ENHANCED TAX RELIEFS UNDER THE ENTERPRISE INVESTMENT SCHEME

The tax reliefs under the Enterprise Investment Scheme (EIS) for investing in small company shares have been enhanced from 6 April 2011, with 30% income tax relief now available.

With small businesses finding it increasingly difficult to raise finance through the banks, seeking external investors could be well worth considering. The EIS scheme offers some fantastic tax reliefs to investors which make investing in small (and generally high risk) companies attractive, so if you want to attract investors in your business you should considering applying to use the scheme.So what are the tax reliefs for the investors? In a nutshell these are:

  • 30% income tax relief on the value of your investment which can be claimed in either the tax year of investment or the previous tax year.
  • No Capital Gains Tax to pay on any increase in value of the shares once held for 3 years.
  • Deferral of Capital Gains on (any) assets where the proceeds are invested in EIS shares.
  • Income tax relief for any losses on EIS shares.

The income tax relief was increased from 20% to 30% from 6 April 2011. As a result an investor buying shares for £10,000 will be able to claim back £3,000 of income tax, effectively reducing their investment/risk to £7,000. Income tax relief is available for investments of between £500 and £500,000 per tax year in qualifying EIS shares.

For investments in shares to qualify for the reliefs under EIS there are a number of qualifying criteria that both the investor and the company must meet, namely:

The Investor:

  • Must not own more than 30% of the shares in the company (for 2 years prior to the investment being made and for 3 years after).
  • Must not be an employee or Director of the company (exception for Business Angels).

The above tests apply to the investor themselves and their ‘associates’ which includes their spouse or civil partner, their parents and grandparents, and their children and grandchildren, plus also their business partners. So, taking the 30% test above, it means that the investor and all of their associates must not own more than 30% of the shares in the company between them. Similarly for the employee or Director test the investment will not qualify for EIS relief if the investor or any of their associates are a Director or employee of the company.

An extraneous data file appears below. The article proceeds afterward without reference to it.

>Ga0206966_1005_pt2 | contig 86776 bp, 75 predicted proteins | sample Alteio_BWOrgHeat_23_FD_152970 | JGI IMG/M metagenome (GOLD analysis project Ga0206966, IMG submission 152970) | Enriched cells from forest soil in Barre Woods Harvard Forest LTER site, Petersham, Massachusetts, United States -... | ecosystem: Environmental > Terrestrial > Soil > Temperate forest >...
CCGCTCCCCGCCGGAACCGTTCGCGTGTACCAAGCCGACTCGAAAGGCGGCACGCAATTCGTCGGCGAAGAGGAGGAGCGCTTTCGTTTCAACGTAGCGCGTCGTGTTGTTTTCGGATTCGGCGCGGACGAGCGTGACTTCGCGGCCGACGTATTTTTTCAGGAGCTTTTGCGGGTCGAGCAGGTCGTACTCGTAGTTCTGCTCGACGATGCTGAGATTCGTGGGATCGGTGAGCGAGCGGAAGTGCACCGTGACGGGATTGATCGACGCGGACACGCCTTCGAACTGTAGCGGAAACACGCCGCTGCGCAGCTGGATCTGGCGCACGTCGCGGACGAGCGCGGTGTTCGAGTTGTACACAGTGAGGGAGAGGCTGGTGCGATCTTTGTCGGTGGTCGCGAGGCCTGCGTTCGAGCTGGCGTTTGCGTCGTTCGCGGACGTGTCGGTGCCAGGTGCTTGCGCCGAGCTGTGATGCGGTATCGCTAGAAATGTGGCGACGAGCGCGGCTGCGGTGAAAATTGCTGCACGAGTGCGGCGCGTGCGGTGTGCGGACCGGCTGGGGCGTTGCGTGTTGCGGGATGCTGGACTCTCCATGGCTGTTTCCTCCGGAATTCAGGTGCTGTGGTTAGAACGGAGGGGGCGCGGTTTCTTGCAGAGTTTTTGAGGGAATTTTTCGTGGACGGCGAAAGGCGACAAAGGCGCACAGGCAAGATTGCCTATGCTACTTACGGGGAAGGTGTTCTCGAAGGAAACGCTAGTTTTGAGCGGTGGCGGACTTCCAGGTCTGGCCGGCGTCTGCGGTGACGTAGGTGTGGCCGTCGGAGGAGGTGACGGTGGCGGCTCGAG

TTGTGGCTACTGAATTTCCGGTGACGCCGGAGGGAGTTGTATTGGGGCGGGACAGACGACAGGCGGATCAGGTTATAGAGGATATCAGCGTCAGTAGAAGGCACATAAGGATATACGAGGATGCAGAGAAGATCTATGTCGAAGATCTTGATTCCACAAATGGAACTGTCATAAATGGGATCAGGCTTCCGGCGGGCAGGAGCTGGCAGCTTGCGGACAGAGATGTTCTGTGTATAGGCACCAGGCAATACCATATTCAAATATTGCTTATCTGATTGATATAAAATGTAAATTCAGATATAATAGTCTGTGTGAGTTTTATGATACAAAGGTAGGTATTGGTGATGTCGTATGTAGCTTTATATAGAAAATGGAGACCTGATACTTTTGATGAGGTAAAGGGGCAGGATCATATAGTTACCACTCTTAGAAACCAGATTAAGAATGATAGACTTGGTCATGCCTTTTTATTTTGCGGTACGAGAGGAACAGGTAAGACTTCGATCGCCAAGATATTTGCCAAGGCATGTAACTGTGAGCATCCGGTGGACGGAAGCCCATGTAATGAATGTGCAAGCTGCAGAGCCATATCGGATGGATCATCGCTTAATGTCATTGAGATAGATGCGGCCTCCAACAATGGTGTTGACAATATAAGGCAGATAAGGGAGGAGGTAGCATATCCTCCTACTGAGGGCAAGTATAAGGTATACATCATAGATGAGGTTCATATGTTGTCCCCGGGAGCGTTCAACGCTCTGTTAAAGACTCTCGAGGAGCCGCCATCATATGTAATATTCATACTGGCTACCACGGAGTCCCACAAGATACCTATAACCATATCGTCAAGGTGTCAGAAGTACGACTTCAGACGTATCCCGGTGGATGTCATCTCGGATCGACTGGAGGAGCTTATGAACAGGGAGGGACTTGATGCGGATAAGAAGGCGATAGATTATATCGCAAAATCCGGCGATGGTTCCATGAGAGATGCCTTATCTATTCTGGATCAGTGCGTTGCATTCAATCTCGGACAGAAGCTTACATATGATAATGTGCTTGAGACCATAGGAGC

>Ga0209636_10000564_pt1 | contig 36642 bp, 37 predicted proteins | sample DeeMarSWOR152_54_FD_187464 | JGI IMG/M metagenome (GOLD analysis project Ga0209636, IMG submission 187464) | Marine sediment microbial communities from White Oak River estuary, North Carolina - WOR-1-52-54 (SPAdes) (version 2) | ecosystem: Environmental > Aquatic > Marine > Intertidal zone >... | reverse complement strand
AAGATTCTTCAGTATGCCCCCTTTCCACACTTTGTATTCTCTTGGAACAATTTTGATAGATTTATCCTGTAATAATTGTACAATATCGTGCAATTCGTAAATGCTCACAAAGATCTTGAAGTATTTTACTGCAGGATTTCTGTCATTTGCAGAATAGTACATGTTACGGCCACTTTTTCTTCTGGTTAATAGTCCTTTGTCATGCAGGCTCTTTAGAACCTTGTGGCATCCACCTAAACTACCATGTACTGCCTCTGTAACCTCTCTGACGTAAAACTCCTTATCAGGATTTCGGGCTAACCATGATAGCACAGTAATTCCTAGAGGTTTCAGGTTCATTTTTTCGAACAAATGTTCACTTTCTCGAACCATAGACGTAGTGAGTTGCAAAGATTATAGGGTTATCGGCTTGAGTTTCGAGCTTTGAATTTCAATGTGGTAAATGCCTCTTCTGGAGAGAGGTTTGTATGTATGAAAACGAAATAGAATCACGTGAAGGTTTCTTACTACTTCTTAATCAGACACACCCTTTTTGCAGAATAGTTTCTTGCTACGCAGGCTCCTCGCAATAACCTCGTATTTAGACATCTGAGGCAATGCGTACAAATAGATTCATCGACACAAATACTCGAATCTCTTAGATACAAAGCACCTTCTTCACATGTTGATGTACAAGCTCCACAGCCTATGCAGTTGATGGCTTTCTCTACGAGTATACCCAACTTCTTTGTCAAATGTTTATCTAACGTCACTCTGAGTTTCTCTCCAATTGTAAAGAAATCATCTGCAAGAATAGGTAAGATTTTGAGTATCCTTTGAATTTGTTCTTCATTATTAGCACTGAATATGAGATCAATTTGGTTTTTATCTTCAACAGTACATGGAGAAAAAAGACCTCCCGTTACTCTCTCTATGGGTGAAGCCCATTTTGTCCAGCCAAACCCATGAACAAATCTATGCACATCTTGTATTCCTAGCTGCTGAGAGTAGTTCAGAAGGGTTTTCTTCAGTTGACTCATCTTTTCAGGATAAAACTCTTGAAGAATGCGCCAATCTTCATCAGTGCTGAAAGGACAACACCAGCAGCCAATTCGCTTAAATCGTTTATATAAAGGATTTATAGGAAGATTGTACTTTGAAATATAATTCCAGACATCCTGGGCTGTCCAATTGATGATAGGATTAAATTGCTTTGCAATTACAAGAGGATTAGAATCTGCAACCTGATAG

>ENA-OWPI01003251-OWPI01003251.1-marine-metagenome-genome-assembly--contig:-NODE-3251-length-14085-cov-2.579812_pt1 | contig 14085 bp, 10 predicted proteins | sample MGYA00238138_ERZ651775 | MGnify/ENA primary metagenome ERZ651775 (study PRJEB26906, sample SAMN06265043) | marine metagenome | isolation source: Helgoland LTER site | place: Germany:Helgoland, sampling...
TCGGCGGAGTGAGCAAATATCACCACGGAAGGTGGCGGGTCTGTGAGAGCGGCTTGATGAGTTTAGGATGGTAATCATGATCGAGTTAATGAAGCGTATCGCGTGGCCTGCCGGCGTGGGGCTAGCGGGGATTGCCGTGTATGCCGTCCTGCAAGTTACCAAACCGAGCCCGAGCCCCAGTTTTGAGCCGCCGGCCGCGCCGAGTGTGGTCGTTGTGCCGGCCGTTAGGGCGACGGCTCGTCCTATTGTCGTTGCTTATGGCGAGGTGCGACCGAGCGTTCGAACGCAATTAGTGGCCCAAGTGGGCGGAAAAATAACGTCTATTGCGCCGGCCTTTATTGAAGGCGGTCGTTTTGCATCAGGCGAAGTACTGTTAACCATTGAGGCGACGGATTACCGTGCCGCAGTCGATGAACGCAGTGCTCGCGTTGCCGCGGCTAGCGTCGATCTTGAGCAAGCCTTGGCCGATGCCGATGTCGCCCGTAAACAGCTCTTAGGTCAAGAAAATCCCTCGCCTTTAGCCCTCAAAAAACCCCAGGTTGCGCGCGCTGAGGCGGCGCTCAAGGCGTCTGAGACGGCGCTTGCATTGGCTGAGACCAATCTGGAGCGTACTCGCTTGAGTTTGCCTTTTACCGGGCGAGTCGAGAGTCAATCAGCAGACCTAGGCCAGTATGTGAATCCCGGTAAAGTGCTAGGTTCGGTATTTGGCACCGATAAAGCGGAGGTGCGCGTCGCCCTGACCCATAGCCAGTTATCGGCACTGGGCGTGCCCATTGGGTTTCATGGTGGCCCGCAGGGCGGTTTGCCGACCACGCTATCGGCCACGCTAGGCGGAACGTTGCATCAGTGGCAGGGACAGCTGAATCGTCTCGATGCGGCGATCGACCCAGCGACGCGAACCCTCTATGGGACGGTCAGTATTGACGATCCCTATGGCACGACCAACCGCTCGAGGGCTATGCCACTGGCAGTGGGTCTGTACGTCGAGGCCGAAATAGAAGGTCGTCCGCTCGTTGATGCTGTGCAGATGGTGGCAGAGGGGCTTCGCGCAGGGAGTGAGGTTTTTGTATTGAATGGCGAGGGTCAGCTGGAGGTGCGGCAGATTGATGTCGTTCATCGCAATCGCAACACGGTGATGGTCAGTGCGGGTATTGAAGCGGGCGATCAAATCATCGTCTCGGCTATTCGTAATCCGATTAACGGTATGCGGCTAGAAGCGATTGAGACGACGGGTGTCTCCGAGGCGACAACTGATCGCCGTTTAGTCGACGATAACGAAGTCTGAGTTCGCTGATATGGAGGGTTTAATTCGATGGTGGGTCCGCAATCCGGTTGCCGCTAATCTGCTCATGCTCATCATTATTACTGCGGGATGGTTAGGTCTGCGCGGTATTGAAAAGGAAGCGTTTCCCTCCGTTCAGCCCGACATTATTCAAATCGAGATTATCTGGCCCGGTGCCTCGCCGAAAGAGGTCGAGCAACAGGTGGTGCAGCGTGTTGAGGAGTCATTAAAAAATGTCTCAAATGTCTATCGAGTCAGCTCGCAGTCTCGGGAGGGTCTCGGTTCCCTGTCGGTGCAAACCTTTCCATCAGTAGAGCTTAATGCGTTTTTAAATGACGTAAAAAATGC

However, in contrast to most other tax legislation, siblings are not treated as associates making it possible for a Director’s brother or sister, for example, to invest in the company and obtain the tax reliefs. Equally parents-in-law could invest in a business with EIS relief available.

The Company:

  • Must be an unquoted trading company.
  • Must not be carrying on an ‘excluded trade’ (see below).
  • Must have fewer than 50 employees.
  • Must not be in financial difficulty (essentially must be solvent).
  • Must have gross assets of less than £7m before the investment and less than £8m after.
  • Must be raising no more than £2m pa from any share issue.

The EIS rules do not allow the tax reliefs for investments in companies that carry out certain trades. The list of excluded trades is quite extensive and includes: property development; accounting and legal services; hotels; nursing homes; and certain financial activities including insurance.

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